Motors and Sensors

Getting a Handy Board is only the have to connect it to some motors and sensors in order to bring your LEGO creations to life.


Although non-LEGO motors can be used, I decided to stick with LEGO motors for my work. I felt that it would simply be easier to build LEGO motors into my creations. There are presently three different LEGO Technic Motors, all of which use a 9v power supply and use standard LEGO style electical connectors.


The Handy Board includes 9 digital and 7 analog input, all of which use identical connectors. The connector is a 4 pin .100 spaced header with 1 pin missing. If we number the pins from top to bottom we get:

Passive sensors, such as switches, merely require sense and ground connections. Remember that on the Handy Board, each sense line is pulled up to Vcc by a 47K resistor. This means that an open connection will read as 5V, a short circuit will read as 0V, while a 47K resistance between sense and ground will read as 2.5v.

Active sensors are read the same way, but may use Vcc to supply power.

Digital inputs are wired identically, but can only differentiate bewteen two readings: on and off. The threshold is roughly 2.5 volts, but should not be assumed to be exact. In general, the digital inputs are best suited for things like switches.

Several different LEGO sensors are available. The passive sensors (touch and temperature) can be directly connected to the Handy Board - just connect the outputs of the sensor to the sense and ground pins of a 4 pin header and plug it into the Handy Board.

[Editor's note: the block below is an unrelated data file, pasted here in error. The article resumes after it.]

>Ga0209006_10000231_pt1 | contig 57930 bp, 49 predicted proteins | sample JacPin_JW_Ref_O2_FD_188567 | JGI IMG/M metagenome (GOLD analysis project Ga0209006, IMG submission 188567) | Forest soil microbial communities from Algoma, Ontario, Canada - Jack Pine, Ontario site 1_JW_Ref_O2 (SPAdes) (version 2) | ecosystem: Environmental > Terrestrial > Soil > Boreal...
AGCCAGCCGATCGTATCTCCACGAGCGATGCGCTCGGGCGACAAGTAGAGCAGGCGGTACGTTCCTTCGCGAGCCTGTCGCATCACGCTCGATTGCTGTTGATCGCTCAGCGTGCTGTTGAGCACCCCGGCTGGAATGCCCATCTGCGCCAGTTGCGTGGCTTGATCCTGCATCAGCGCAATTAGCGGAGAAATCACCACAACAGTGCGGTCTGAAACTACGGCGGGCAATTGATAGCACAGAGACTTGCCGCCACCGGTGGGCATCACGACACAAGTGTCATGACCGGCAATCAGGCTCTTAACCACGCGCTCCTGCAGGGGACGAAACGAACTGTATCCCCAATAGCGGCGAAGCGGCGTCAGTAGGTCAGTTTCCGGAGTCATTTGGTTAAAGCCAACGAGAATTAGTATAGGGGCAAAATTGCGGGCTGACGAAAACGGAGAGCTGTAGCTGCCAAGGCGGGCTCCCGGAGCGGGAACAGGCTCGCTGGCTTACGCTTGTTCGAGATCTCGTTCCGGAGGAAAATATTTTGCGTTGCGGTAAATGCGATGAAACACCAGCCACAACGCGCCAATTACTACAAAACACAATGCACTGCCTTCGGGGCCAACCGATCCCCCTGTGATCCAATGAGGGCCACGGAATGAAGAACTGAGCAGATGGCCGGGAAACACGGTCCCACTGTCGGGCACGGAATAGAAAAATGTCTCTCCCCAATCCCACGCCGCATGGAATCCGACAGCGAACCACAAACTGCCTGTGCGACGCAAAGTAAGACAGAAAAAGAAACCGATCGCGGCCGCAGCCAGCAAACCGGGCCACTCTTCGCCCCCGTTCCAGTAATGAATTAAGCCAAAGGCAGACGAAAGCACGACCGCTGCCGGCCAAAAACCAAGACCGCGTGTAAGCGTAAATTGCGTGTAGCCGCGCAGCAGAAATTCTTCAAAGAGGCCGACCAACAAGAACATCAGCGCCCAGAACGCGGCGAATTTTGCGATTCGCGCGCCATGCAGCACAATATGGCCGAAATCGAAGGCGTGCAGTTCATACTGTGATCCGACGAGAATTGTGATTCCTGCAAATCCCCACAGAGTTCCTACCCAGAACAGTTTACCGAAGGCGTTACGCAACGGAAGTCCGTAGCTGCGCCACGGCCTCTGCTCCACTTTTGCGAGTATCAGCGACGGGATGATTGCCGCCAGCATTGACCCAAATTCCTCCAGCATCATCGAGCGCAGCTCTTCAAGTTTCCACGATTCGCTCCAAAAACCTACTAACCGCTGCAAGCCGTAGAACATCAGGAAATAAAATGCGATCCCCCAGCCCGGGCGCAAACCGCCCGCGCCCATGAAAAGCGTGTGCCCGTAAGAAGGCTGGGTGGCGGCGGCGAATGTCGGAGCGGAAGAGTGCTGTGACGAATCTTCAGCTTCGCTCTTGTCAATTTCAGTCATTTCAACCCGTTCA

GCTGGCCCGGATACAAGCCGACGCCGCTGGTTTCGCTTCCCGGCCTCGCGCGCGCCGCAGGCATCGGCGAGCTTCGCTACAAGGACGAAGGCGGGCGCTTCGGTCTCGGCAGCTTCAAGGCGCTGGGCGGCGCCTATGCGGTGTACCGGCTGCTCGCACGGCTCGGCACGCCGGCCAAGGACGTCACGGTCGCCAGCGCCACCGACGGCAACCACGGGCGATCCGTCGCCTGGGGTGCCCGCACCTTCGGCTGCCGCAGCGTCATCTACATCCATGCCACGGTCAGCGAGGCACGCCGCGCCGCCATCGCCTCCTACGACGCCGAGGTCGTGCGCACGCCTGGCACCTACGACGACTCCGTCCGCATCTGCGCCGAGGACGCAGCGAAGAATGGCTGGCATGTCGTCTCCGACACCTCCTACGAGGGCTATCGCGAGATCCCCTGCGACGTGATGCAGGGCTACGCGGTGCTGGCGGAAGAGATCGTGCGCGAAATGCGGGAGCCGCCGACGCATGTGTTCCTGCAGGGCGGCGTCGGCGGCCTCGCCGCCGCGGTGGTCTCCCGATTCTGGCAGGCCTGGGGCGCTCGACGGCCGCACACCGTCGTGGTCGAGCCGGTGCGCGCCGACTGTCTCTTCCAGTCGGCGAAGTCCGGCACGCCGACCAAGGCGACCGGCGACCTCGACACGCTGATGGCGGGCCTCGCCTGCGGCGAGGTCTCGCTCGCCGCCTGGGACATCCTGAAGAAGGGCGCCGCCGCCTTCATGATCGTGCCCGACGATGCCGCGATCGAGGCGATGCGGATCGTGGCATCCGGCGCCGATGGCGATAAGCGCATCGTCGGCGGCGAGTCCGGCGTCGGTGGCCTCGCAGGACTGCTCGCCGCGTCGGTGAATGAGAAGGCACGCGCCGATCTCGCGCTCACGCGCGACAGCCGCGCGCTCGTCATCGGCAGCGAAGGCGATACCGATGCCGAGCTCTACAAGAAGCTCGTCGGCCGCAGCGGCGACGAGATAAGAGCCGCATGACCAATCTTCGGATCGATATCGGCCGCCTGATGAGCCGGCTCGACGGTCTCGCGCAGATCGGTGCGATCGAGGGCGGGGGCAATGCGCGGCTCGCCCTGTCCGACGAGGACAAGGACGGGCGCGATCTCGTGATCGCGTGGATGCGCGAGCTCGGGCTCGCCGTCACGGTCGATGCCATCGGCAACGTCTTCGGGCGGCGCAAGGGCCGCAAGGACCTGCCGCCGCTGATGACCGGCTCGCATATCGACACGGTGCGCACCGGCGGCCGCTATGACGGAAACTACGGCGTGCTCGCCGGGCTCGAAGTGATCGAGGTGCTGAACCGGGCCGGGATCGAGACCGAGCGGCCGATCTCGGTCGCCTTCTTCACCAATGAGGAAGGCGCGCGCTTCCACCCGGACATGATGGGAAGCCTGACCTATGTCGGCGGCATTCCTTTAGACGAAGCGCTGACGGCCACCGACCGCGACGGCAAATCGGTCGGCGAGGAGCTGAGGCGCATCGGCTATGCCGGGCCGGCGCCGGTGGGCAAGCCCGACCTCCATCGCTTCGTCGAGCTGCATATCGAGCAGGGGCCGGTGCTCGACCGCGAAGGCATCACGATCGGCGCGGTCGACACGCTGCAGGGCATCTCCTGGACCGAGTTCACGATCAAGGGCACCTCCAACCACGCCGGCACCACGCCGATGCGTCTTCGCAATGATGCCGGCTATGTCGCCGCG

In theory, it should be possible to connect the active LEGO sensors to the Handy Board, but I do not know yet the specifications of the LEGO active sensor connections.


Making Connectors

The Handy Board uses a 3 pin .100 spaced header (with the center pin unconnected) as a motor connector. LEGO motors use a special 2x2 plate with electrical contacts. There are basically two different ways to get the Handy Board connected to a motor.

The first way is to cut a normal LEGO cable (such as set #5111 from S@H) in half, and solder .100 spaced headers onto the ends of the wires. This is the easiest procedure but can be a bit expensive in the long run since you only get 2 connectors out of a $4.50 cable.

Another option is to make your own cables - the only tricky part is getting a 2x2 lego plate on the end. S@H sells a set (#5037) which contains 4 2x8, 3 2x4, and 2 1x2 electrical plates. By cutting the 2x8 and 2x4 plates into 2x2 sections you can get 22 connectors - not bad for $6.75. Once the plates are cut up, you just solder appropriate wire (I use 20 gauge stranded) to the edges of the underside of the plate's metal connectors. It takes a bit of skill since you don't want the wire or the solder to interfere with a piece connecting to the plate, and you have to be careful not to damage the plate with excessive heat from the soldering iron.


Build a Touch Sensor

Do you think $18 is a bit expensive for a simple switch? If so, you can build your own touch sensors.

Still under construction. No pun intended.

Build a Light Sensor

Still under construction. No pun intended.

Note: S@H is short for Shop at Home, LEGO's mail order service for the U.S. They carry sets not available in the general retail stores, as well as spare parts kits. They can be reached at 1-800-453-4652.

 [Dave's Lego Site]